by Justin Standfield
During an online mindfulness and wellbeing course I’m running for one of Incendo’s clients in the care sector, a participant highlighted an obstacle to practising meditation which they’d encountered: namely, sleepiness.
Experiencing different levels of drowsiness while meditating is completely normal and it certainly doesn’t mean you’re doing anything wrong! However, as Jon Kabat-Zinn (the originator of Mindfulness Based Stress Reduction) says, the aim of mindfulness is “to fall awake”… not to fall asleep. Meditation is meant to heighten awareness, while sleep allows awareness to rest at a low level of consciousness; you might want to picture these as two ends of a continuum in your mind’s eye. The regular level of consciousness that you experience as you go about your daily activities would be somewhere in the middle of this continuum.
Here are some tips that should help your mind (and, therefore, you) stay awake during meditation:
Recognise the sensation without judging
The feeling of tiredness arising is actually part of our present moment experience when it happens. Therefore, the act of noticing sleepiness is a moment of mindfulness in itself; it can help the mind refocus when you then bring your attention back to the original subject of your awareness, e.g. your breath. If drowsiness continues to arise now and then during your mindfulness meditations, don’t worry about it too much – it happens to all of us. When sleepiness shows up, treat it as an opportunity to be OK with your body’s reaction, without the need to criticise yourself. Remind yourself to adopt the observing state of mind when it occurs.
Adjust the time of your meditation session
This might take a few days to work out, but try to experiment with meditating at various times of the day. You might be someone who’s naturally more alert in the morning, for example, and this means you’re less likely to nod off if you meditate first thing; other people are more awake in the evenings and will find the latter part of the day is better for them. Try meditating at different points in the day and just see what feels right for you.
Try having a small snack beforehand (and have cold water nearby)
This can be linked to the previous point; depending on what time of day you’re meditating, you could have a full stomach and be suffering from some post-eating drowsiness. If you notice that you’re really hungry before your chosen meditation time, try giving yourself a small snack instead of a full meal. It can sometimes be helpful to take a few sips of cold water during a longer meditation session, too (aim to drink consciously so that this pause is still a part of your mindfulness practice).
Change your posture
If sleepiness is an issue during longer meditation sessions, you might want to include a short break from sitting or lying down by practising a few mindful stretching movements, a little bit of yoga (if you’re able to) or a brief interlude of mindful walking. If these suggestions aren’t possible or would break up your mindfulness session too much, then simply try mindfully shifting your posture (e.g. gently shrugging/lowering your shoulders a few times, turning your head from left to right a few times) before continuing.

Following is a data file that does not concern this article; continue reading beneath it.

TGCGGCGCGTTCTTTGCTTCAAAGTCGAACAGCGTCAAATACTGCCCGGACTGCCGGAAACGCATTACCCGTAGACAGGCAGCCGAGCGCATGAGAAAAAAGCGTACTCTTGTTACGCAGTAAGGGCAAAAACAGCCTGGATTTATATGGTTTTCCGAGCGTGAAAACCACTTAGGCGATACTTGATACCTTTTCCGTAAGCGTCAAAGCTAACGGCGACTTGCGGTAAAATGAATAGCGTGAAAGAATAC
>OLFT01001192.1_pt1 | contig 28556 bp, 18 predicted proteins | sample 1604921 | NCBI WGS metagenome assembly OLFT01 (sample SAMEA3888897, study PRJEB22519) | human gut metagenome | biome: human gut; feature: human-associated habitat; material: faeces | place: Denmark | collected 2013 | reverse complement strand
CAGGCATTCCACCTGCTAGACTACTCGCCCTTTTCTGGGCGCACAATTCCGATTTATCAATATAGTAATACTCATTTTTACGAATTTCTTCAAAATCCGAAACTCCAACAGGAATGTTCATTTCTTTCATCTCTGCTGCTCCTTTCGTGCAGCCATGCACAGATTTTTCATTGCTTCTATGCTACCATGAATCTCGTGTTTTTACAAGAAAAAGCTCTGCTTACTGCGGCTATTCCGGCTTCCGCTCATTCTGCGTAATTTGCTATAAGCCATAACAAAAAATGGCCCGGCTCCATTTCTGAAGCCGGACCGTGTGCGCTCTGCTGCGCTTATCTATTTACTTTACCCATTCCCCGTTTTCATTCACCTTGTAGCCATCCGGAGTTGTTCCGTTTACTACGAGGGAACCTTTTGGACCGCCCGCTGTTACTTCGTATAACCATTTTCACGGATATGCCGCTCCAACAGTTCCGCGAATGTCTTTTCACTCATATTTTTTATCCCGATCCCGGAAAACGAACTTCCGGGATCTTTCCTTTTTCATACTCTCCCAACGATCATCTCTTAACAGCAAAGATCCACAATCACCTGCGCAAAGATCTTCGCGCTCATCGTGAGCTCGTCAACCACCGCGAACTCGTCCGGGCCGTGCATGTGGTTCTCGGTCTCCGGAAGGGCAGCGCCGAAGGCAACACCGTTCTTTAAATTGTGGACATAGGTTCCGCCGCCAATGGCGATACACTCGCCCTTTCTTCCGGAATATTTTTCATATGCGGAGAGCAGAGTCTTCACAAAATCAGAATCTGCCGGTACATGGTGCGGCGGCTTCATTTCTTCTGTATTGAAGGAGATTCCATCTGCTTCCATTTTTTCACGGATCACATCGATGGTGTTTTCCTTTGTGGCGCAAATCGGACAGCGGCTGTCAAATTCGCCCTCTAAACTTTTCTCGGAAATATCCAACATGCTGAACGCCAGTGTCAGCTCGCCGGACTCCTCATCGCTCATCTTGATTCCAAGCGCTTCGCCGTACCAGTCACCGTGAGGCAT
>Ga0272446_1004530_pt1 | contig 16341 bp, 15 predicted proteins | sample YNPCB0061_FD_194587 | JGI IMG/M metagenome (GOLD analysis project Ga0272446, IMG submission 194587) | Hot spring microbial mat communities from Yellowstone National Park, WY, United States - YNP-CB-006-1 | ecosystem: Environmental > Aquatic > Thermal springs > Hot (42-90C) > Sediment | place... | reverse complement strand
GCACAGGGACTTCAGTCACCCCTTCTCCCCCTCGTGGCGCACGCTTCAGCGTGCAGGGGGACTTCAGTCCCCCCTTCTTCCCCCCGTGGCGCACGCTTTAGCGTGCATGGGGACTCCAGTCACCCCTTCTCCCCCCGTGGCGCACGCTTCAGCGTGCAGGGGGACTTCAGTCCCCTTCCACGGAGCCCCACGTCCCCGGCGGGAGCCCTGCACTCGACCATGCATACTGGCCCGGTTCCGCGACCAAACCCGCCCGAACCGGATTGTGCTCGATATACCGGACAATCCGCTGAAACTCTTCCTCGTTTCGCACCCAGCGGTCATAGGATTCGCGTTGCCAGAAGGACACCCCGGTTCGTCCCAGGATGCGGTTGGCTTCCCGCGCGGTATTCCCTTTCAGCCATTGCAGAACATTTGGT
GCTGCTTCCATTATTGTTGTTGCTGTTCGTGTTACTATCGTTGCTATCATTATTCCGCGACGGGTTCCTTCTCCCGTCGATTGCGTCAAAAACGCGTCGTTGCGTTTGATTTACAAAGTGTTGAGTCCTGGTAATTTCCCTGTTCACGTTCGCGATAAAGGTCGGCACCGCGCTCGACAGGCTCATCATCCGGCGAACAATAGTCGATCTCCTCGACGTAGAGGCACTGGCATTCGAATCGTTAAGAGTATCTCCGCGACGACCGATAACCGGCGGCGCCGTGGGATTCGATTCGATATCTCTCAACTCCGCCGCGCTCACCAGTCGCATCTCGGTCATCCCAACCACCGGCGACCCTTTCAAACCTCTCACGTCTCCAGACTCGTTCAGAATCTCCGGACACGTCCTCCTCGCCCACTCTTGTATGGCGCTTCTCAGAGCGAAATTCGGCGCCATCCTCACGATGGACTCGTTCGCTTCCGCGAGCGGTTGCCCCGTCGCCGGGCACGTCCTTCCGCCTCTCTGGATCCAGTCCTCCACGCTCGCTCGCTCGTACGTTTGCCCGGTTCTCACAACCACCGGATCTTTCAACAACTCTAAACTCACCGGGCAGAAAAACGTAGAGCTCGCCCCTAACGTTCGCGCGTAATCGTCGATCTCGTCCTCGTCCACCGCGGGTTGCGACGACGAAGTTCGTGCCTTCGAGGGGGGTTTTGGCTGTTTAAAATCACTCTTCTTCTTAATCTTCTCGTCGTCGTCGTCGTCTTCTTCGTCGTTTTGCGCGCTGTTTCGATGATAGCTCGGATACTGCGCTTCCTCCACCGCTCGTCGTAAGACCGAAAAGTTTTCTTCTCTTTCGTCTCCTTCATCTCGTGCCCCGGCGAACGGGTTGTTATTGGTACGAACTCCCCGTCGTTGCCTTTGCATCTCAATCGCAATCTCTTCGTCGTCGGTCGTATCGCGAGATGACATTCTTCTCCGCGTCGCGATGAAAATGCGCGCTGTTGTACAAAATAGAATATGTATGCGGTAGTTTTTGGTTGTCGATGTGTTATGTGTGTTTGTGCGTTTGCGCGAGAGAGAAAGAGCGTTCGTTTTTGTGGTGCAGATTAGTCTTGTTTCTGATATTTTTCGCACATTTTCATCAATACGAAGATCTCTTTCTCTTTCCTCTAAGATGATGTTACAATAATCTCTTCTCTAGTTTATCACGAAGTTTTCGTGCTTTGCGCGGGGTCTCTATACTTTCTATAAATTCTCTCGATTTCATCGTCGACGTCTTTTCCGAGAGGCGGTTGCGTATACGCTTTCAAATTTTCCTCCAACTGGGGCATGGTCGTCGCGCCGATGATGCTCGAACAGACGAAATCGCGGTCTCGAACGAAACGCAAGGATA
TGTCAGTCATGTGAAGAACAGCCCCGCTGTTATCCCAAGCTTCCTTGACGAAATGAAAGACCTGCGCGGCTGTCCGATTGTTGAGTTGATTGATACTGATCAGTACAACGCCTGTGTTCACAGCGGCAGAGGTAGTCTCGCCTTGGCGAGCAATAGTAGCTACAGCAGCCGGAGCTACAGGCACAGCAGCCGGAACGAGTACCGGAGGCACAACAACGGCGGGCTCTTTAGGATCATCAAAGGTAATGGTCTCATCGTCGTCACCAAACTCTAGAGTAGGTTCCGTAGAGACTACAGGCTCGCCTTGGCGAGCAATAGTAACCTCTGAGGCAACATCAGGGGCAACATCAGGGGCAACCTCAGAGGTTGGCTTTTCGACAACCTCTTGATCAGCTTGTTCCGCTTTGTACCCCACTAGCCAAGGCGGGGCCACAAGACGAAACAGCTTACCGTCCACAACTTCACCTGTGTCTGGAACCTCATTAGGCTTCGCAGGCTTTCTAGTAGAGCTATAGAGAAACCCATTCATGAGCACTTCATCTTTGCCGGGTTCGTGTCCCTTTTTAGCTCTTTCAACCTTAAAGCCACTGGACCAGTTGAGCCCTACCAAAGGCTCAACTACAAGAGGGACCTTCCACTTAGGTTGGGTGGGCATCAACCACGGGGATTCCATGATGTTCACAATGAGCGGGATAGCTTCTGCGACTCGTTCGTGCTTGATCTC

Open your eyes
Although a lot of the pictures you’ll see on social media and in books show people meditating with their eyes closed, this isn’t a deal-breaker in my opinion. Opening your eyes during meditation can help ground you back into the present moment and stay alert, although it’s still recommended to do this with an attitude of mindfulness (i.e. be conscious of what you’re doing as you do it). If you do spend a period of time meditating with your eyes open, my advice would be to use a ‘relaxed gaze’ so that you’re not visually distracted by your surroundings. A relaxed gaze typically means having your eyes two-thirds closed rather than wide open; it lets enough light come in to prevent sleep, but it minimises distractions. If you’re doing some seated mindfulness with an upright back, you could also try fixing your eyeline diagonally down towards the floor in front of you as well.
Set a timer
If you’ve ever fallen asleep during a meditation exercise or while listening to a guided mindfulness recording, this might have caused you to wake up some time later than planned. A simple way to guard against this is to set a timer at the start of your session for the chosen duration; many MP3s of guided mindfulness activities have a sound at the end to signal that the exercise has completed (it’s not designed as an alarm clock to wake you up, but nonetheless you might end up using it like this!). I wouldn’t recommend using a kitchen timer, because the traditional type makes a constant ticking sound and this is likely to be distracting, plus when the bell goes off you might need a clean set of underwear if you’re not expecting it! Many of the mindfulness and wellbeing apps have meditation timers built into them, but you could simply set a gentle alarm on your phone as an alternative.